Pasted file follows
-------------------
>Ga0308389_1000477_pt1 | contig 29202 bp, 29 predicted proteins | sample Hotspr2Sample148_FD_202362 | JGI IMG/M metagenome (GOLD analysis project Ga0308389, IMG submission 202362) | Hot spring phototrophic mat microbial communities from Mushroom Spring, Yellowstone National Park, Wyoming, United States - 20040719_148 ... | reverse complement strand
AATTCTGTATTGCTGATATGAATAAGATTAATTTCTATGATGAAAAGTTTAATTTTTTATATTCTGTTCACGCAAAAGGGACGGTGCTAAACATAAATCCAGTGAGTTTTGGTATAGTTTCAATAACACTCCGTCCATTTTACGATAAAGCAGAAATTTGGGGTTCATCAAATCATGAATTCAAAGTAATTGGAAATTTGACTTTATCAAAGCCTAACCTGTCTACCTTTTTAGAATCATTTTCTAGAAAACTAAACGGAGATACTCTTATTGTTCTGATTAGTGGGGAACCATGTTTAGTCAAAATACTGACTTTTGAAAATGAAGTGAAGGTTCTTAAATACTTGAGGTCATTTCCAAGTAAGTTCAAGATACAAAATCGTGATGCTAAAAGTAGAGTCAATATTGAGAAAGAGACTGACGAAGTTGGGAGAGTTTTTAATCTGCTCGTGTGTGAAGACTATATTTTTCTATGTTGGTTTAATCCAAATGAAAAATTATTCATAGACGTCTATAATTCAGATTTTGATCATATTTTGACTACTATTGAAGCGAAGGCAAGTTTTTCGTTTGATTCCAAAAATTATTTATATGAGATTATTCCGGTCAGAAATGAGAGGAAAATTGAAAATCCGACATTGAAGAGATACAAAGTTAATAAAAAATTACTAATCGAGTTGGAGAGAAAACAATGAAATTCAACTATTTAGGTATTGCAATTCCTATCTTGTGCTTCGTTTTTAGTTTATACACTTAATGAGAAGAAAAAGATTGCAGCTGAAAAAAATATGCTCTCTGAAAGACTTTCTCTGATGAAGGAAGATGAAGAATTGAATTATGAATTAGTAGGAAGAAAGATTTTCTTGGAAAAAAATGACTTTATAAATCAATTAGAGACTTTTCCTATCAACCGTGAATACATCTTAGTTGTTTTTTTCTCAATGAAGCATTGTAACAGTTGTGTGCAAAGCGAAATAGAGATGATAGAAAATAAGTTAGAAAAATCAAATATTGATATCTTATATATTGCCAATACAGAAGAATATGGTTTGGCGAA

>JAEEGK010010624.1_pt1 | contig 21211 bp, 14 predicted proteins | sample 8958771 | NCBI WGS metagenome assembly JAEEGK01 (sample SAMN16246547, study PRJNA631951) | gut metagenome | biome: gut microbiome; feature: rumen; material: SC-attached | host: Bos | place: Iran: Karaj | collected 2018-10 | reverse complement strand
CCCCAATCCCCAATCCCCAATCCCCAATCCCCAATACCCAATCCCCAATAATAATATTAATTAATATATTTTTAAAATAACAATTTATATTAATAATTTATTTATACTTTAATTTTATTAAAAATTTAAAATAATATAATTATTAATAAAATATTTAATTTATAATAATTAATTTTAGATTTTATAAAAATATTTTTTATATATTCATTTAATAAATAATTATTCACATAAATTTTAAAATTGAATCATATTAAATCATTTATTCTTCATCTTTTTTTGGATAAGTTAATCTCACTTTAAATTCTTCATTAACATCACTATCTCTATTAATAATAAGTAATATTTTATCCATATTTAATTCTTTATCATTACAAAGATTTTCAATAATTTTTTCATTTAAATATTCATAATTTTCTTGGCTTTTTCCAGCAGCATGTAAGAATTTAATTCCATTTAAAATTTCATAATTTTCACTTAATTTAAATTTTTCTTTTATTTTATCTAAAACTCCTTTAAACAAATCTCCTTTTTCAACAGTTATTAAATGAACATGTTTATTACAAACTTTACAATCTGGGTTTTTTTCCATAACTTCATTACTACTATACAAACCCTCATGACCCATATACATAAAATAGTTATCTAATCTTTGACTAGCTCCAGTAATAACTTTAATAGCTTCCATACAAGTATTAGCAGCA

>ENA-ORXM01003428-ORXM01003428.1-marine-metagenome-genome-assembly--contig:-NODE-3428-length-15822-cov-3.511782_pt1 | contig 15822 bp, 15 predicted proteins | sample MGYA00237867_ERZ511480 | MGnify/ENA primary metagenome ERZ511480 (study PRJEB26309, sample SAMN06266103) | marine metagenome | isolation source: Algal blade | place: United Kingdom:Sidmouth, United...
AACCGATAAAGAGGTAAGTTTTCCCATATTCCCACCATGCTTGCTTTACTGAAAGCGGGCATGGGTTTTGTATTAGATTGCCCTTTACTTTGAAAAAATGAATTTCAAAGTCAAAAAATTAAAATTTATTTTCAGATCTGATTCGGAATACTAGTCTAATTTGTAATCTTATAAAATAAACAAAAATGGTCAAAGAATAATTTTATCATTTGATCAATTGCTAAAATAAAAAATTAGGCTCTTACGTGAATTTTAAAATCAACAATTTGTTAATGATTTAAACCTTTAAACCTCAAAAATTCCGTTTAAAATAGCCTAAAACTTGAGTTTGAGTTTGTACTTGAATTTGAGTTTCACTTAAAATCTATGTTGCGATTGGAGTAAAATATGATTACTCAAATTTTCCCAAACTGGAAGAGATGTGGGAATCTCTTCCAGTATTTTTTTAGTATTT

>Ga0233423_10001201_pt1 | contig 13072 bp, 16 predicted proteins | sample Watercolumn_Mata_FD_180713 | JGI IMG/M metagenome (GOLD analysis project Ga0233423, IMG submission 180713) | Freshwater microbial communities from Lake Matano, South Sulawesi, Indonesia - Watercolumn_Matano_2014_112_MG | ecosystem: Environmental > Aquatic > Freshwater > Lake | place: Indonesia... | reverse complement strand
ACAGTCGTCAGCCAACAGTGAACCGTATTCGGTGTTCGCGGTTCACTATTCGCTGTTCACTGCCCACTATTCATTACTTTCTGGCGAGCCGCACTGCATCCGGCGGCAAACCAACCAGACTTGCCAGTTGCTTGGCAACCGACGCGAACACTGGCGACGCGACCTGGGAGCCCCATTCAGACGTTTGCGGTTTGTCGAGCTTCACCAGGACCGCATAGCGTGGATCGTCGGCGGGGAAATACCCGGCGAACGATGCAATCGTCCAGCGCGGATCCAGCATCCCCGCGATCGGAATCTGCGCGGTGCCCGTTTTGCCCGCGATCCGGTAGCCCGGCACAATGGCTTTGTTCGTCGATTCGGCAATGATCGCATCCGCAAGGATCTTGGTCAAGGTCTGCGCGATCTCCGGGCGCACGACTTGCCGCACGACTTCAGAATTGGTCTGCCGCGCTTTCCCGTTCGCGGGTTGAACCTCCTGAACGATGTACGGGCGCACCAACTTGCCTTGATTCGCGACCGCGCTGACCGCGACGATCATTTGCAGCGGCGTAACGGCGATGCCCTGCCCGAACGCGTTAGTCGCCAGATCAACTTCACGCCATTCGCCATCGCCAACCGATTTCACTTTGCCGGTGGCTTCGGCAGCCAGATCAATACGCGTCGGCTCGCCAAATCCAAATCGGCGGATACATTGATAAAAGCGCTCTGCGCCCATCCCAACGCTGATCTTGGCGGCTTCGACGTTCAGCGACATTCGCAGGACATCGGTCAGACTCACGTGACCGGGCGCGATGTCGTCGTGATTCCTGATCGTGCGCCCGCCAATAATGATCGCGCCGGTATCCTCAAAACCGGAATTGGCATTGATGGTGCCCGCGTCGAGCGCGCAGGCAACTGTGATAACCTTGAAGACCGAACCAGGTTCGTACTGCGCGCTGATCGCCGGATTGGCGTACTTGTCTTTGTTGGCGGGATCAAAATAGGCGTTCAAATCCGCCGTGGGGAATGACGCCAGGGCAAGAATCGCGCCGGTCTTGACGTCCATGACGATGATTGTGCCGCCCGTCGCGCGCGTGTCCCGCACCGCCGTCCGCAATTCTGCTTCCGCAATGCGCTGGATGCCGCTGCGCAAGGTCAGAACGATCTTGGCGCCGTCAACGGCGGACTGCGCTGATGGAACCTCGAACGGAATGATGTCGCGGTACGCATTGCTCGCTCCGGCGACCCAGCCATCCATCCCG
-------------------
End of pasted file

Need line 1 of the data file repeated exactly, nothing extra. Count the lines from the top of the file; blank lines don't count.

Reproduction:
>Ga0308389_1000477_pt1 | contig 29202 bp, 29 predicted proteins | sample Hotspr2Sample148_FD_202362 | JGI IMG/M metagenome (GOLD analysis project Ga0308389, IMG submission 202362) | Hot spring phototrophic mat microbial communities from Mushroom Spring, Yellowstone National Park, Wyoming, United States - 20040719_148 ... | reverse complement strand